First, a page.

EF v. United HealthCare Ins. Co., 2022 WL 957200 (D. Utah 2022); Anne A. v. United HealthCare Ins. Co., 2022 WL 957199 (D. Utah 2022)
In two nearly identical rulings, a federal court ruled that the scheduled filing deadlines did not apply because they were not set out in final letters of refusal to the participants. While the cases involved separate ERISA plans (one fully insured and one self-insured) sponsored by different employers, both plans involved denials by the same entity (as insurer for the insured plan and claims administrator for the self-insured plan). Both participants were represented by the same law firm and the judge was the same in both cases. The insurer/claims manager has asked the court to dismiss each lawsuit for failure to file within the timeframe specified by the plan.
The court noted that, in general, schedule provisions that set a deadline for filing a lawsuit will apply, provided they are reasonable (see our Checkpoint article). The participants argued that the deadlines of the respective plans should not apply because they were not disclosed in the denial of benefits notices, which, according to the ERISA Rules on Claims Procedures, must “describe the assessment procedures of the plan and the time limits applicable to such proceedings, including a declaration of the claimant’s right to initiate civil proceedings.” Applying the analysis of various courts (see, for example, our Checkpoint article), the court reasoned that the use of the word “inclusive” in that provision indicates that lawsuits are among the review procedures for which notices of denial must specify time limits. /claims manager argued that this reasoning no longer holds true in light of subsequent changes to the claims procedure rules, which added an express requirement that plans providing disability benefits must include any deadline imposed by the plan for filing a lawsuit in their final denial notices But according to the court, those changes simply added a separate requirement for disability claims without disrupting existing notification requirements for all benefits denials when it determined that the time limits imposed by the plan did not apply. n applicable, the court turned to the state’s most comparable statute of limitations, which is six years. Since the lawsuits were filed within that time frame, both were allowed to continue.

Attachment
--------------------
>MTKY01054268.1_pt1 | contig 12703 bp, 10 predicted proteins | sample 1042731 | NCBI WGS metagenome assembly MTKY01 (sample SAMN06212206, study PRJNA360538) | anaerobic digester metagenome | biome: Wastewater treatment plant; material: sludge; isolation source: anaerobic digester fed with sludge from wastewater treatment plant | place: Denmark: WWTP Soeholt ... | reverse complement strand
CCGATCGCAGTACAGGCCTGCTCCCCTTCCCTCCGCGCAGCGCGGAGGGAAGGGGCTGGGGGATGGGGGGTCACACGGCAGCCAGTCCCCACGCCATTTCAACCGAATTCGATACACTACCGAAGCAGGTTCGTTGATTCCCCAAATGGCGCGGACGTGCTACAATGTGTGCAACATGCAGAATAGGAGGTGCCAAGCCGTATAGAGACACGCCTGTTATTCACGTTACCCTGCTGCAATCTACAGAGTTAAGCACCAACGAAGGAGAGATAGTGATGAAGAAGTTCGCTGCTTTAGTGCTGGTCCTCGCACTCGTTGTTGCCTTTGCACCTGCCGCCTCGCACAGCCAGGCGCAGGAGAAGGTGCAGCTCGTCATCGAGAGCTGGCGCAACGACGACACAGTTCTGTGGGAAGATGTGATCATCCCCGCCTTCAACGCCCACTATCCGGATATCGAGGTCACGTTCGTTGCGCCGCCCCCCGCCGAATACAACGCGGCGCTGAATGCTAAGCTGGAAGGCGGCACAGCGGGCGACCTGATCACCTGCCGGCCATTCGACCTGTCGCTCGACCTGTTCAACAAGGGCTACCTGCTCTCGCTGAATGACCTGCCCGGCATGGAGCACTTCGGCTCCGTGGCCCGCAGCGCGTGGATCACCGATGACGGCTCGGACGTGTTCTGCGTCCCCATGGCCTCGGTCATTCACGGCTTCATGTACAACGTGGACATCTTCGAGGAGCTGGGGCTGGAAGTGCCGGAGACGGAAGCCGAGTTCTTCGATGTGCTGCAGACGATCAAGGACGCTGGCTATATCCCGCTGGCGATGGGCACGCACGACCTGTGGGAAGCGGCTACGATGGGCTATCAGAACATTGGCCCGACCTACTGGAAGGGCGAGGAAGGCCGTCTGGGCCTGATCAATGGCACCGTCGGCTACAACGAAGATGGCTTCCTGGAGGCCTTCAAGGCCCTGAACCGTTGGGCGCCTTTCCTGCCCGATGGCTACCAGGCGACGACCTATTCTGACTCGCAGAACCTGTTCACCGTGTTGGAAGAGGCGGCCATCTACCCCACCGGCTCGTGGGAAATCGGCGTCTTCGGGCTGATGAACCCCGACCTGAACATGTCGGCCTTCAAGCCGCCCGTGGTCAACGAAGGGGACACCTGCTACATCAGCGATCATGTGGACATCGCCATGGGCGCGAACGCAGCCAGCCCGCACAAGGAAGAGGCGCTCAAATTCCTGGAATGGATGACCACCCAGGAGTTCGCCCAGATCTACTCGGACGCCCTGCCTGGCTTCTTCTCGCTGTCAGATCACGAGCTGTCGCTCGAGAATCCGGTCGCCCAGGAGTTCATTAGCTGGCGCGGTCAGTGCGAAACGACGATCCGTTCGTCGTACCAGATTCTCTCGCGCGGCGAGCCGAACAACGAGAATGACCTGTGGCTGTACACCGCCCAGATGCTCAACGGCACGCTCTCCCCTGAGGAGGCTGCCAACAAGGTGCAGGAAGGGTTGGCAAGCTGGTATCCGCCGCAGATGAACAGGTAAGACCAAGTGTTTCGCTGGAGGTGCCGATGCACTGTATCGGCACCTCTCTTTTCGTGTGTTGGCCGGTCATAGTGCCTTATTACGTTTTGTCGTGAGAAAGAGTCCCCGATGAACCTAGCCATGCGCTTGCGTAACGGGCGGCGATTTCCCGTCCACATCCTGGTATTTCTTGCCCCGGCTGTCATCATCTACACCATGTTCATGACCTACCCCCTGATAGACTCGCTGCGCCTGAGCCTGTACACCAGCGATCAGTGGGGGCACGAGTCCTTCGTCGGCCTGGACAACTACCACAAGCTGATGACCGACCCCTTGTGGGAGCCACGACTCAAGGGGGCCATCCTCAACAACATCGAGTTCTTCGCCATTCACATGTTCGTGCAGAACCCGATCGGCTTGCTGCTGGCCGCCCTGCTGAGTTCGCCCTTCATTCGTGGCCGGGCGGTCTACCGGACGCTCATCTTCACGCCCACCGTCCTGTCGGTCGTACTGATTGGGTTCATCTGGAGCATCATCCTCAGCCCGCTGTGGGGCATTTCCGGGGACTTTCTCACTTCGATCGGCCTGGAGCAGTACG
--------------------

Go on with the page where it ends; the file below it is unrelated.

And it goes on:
Commentary from EBIA: Without a plan-specific lawsuit filing deadline, a plan may be subject to varied and lengthy state statutes of limitation. But setting the deadline may not be enough if it isn’t communicated adequately to plan participants. To maximize the likelihood of enforcement by courts, the plan deadline should be stated in denial notices and in the EPD. For more information, see EBIA’s ERISA Compliance Manual in Sections XXXIV.E.7 (“Notification of Adverse Benefit Determination (All Types of Health Claims)”) and XXXVI.E (“Time Limits for Submission of Benefit Claims: Statute of Limitations” ). See also EBIA’s Self-Insured Health Plans manual in sections XXVI.D (“Documentation for Group Health Plan Claims Procedures”) and XXVI.J (“Procedures”).
Contributing Editors: EBIA Staff.